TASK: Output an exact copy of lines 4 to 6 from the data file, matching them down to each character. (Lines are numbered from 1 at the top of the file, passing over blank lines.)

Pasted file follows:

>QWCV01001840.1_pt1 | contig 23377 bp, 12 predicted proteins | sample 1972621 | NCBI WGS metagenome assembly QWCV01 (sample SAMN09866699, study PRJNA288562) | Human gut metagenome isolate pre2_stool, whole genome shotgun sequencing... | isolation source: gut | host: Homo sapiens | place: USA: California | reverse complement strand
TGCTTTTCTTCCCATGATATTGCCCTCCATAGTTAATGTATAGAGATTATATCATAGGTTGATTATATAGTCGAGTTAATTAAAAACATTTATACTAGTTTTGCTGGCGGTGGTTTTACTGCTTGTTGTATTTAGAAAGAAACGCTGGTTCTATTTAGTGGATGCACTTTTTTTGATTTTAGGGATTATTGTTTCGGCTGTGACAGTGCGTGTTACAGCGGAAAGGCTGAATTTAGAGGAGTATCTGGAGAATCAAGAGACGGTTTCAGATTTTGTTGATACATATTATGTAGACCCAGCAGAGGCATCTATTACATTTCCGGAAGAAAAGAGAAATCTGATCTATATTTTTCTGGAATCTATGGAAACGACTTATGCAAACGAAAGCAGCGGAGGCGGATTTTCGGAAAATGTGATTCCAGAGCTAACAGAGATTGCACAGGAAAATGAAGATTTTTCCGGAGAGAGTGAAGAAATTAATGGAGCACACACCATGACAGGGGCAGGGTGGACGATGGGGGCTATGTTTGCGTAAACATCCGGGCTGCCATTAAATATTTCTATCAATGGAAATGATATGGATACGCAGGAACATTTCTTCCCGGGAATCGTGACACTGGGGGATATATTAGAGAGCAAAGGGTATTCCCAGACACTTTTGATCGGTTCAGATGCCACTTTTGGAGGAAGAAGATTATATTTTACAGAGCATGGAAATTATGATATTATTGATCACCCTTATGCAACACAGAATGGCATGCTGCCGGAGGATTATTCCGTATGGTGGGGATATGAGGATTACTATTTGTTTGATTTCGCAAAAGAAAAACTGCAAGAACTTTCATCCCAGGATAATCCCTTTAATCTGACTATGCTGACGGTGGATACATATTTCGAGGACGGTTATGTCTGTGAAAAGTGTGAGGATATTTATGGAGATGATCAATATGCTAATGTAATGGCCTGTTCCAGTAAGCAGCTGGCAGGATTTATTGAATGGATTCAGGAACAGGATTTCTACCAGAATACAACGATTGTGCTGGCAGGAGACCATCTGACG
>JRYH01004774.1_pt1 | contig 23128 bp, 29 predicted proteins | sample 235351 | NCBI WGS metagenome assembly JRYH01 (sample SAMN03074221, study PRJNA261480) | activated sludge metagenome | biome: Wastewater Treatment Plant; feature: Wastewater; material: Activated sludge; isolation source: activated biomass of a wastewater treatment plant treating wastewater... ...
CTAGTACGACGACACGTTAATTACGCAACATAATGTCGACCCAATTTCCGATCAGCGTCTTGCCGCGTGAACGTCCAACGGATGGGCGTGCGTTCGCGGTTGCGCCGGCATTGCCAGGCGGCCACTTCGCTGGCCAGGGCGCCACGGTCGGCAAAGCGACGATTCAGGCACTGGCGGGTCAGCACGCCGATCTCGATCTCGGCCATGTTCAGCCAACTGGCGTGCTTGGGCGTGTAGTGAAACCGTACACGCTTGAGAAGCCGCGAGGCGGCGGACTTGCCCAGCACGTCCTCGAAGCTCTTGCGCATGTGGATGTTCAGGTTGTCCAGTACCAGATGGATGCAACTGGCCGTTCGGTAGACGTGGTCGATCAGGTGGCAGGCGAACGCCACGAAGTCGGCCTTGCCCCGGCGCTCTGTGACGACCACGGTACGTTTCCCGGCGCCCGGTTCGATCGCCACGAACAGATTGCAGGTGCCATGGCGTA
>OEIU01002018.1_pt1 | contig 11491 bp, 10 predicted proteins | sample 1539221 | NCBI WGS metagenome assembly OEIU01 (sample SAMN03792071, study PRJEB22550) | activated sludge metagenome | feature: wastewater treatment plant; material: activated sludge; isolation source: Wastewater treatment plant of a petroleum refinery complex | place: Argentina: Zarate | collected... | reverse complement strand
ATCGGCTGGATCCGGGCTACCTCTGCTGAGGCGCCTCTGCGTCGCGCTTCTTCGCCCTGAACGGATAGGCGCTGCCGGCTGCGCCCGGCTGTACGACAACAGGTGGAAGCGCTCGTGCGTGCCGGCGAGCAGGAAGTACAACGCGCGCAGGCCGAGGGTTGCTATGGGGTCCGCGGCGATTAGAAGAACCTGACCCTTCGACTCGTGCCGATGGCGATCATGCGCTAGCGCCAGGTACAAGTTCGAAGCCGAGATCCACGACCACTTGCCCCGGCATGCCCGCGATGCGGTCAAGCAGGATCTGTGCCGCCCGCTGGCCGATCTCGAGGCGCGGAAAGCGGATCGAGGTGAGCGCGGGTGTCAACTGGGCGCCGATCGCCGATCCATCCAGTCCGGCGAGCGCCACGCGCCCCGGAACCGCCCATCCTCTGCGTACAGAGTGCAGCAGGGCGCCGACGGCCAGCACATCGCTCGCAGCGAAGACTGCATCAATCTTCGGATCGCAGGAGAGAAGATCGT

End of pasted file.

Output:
CTAGTACGACGACACGTTAATTACGCAACATAATGTCGACCCAATTTCCGATCAGCGTCTTGCCGCGTGAACGTCCAACGGATGGGCGTGCGTTCGCGGTTGCGCCGGCATTGCCAGGCGGCCACTTCGCTGGCCAGGGCGCCACGGTCGGCAAAGCGACGATTCAGGCACTGGCGGGTCAGCACGCCGATCTCGATCTCGGCCATGTTCAGCCAACTGGCGTGCTTGGGCGTGTAGTGAAACCGTACACGCTTGAGAAGCCGCGAGGCGGCGGACTTGCCCAGCACGTCCTCGAAGCTCTTGCGCATGTGGATGTTCAGGTTGTCCAGTACCAGATGGATGCAACTGGCCGTTCGGTAGACGTGGTCGATCAGGTGGCAGGCGAACGCCACGAAGTCGGCCTTGCCCCGGCGCTCTGTGACGACCACGGTACGTTTCCCGGCGCCCGGTTCGATCGCCACGAACAGATTGCAGGTGCCATGGCGTA
>OEIU01002018.1_pt1 | contig 11491 bp, 10 predicted proteins | sample 1539221 | NCBI WGS metagenome assembly OEIU01 (sample SAMN03792071, study PRJEB22550) | activated sludge metagenome | feature: wastewater treatment plant; material: activated sludge; isolation source: Wastewater treatment plant of a petroleum refinery complex | place: Argentina: Zarate | collected... | reverse complement strand
ATCGGCTGGATCCGGGCTACCTCTGCTGAGGCGCCTCTGCGTCGCGCTTCTTCGCCCTGAACGGATAGGCGCTGCCGGCTGCGCCCGGCTGTACGACAACAGGTGGAAGCGCTCGTGCGTGCCGGCGAGCAGGAAGTACAACGCGCGCAGGCCGAGGGTTGCTATGGGGTCCGCGGCGATTAGAAGAACCTGACCCTTCGACTCGTGCCGATGGCGATCATGCGCTAGCGCCAGGTACAAGTTCGAAGCCGAGATCCACGACCACTTGCCCCGGCATGCCCGCGATGCGGTCAAGCAGGATCTGTGCCGCCCGCTGGCCGATCTCGAGGCGCGGAAAGCGGATCGAGGTGAGCGCGGGTGTCAACTGGGCGCCGATCGCCGATCCATCCAGTCCGGCGAGCGCCACGCGCCCCGGAACCGCCCATCCTCTGCGTACAGAGTGCAGCAGGGCGCCGACGGCCAGCACATCGCTCGCAGCGAAGACTGCATCAATCTTCGGATCGCAGGAGAGAAGATCGT